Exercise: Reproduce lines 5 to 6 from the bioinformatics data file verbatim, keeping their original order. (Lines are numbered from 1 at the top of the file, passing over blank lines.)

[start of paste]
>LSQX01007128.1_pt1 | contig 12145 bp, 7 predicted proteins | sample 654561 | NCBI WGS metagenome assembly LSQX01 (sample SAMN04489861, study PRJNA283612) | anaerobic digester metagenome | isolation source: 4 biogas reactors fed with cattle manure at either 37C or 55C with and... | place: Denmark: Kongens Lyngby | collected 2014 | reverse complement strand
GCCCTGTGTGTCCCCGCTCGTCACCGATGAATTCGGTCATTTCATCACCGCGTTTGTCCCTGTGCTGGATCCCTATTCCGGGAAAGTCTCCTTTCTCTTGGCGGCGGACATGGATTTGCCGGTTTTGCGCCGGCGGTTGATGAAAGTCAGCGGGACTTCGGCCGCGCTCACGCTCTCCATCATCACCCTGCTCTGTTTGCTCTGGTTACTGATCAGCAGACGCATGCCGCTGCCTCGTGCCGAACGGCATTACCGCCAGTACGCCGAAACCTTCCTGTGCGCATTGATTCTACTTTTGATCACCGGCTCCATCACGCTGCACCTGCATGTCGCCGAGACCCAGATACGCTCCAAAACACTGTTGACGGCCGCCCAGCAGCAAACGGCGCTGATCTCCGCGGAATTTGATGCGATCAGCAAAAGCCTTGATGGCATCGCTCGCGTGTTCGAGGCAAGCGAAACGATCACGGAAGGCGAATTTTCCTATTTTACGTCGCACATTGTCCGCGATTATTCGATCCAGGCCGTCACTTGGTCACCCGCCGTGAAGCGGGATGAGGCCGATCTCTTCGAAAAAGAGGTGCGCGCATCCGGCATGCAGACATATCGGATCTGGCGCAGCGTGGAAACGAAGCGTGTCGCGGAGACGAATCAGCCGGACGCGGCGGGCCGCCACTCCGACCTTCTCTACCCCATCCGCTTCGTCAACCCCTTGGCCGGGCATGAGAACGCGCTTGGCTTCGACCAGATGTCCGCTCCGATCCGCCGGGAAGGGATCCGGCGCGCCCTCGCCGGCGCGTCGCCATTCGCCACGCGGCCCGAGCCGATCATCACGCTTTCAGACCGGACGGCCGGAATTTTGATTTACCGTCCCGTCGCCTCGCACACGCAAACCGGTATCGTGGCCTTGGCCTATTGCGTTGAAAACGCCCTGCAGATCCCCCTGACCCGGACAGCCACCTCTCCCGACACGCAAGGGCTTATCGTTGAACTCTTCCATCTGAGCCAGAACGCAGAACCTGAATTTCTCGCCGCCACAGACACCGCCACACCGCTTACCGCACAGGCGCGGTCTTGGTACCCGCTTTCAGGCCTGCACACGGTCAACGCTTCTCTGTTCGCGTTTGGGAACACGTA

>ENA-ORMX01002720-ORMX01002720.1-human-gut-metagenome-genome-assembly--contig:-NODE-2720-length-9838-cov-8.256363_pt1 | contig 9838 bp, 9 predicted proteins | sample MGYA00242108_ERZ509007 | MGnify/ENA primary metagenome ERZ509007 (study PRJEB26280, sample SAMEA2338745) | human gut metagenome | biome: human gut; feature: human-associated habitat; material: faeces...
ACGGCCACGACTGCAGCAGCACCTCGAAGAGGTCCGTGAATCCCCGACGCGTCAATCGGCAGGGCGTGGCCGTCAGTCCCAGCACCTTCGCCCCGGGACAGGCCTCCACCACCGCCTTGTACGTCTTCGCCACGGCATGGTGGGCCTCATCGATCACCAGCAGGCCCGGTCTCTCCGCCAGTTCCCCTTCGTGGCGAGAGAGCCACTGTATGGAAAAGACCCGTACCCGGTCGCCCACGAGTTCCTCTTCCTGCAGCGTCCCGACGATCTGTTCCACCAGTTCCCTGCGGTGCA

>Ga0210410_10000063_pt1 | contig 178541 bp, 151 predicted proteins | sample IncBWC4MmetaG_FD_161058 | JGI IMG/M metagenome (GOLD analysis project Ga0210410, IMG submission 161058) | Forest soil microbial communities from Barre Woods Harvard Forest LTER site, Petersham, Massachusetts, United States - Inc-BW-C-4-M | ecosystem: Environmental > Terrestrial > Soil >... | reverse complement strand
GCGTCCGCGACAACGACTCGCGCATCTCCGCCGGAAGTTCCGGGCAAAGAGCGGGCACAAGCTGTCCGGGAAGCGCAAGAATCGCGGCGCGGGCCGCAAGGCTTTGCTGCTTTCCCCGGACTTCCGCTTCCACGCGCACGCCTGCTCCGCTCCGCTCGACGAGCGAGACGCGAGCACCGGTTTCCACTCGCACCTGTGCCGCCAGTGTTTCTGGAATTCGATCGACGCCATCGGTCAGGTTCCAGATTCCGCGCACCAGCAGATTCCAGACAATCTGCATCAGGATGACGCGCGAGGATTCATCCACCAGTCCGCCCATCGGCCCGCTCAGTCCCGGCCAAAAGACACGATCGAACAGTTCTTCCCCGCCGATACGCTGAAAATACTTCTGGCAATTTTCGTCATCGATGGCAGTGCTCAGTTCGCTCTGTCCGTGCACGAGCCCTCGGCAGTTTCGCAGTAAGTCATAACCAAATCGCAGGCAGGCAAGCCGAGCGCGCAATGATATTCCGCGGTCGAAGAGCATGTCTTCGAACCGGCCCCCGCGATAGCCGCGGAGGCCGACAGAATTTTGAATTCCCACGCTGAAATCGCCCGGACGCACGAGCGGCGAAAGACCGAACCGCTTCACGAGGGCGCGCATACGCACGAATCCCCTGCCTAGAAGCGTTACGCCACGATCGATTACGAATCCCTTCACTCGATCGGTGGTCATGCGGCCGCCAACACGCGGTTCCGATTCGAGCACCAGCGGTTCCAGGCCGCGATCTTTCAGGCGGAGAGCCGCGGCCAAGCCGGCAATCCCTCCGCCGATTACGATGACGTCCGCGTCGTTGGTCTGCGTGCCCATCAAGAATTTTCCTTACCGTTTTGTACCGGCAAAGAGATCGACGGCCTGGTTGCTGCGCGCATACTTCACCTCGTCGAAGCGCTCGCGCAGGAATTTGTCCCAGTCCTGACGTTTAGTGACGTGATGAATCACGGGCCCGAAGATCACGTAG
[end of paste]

>Ga0210410_10000063_pt1 | contig 178541 bp, 151 predicted proteins | sample IncBWC4MmetaG_FD_161058 | JGI IMG/M metagenome (GOLD analysis project Ga0210410, IMG submission 161058) | Forest soil microbial communities from Barre Woods Harvard Forest LTER site, Petersham, Massachusetts, United States - Inc-BW-C-4-M | ecosystem: Environmental > Terrestrial > Soil >... | reverse complement strand
GCGTCCGCGACAACGACTCGCGCATCTCCGCCGGAAGTTCCGGGCAAAGAGCGGGCACAAGCTGTCCGGGAAGCGCAAGAATCGCGGCGCGGGCCGCAAGGCTTTGCTGCTTTCCCCGGACTTCCGCTTCCACGCGCACGCCTGCTCCGCTCCGCTCGACGAGCGAGACGCGAGCACCGGTTTCCACTCGCACCTGTGCCGCCAGTGTTTCTGGAATTCGATCGACGCCATCGGTCAGGTTCCAGATTCCGCGCACCAGCAGATTCCAGACAATCTGCATCAGGATGACGCGCGAGGATTCATCCACCAGTCCGCCCATCGGCCCGCTCAGTCCCGGCCAAAAGACACGATCGAACAGTTCTTCCCCGCCGATACGCTGAAAATACTTCTGGCAATTTTCGTCATCGATGGCAGTGCTCAGTTCGCTCTGTCCGTGCACGAGCCCTCGGCAGTTTCGCAGTAAGTCATAACCAAATCGCAGGCAGGCAAGCCGAGCGCGCAATGATATTCCGCGGTCGAAGAGCATGTCTTCGAACCGGCCCCCGCGATAGCCGCGGAGGCCGACAGAATTTTGAATTCCCACGCTGAAATCGCCCGGACGCACGAGCGGCGAAAGACCGAACCGCTTCACGAGGGCGCGCATACGCACGAATCCCCTGCCTAGAAGCGTTACGCCACGATCGATTACGAATCCCTTCACTCGATCGGTGGTCATGCGGCCGCCAACACGCGGTTCCGATTCGAGCACCAGCGGTTCCAGGCCGCGATCTTTCAGGCGGAGAGCCGCGGCCAAGCCGGCAATCCCTCCGCCGATTACGATGACGTCCGCGTCGTTGGTCTGCGTGCCCATCAAGAATTTTCCTTACCGTTTTGTACCGGCAAAGAGATCGACGGCCTGGTTGCTGCGCGCATACTTCACCTCGTCGAAGCGCTCGCGCAGGAATTTGTCCCAGTCCTGACGTTTAGTGACGTGATGAATCACGGGCCCGAAGATCACGTAG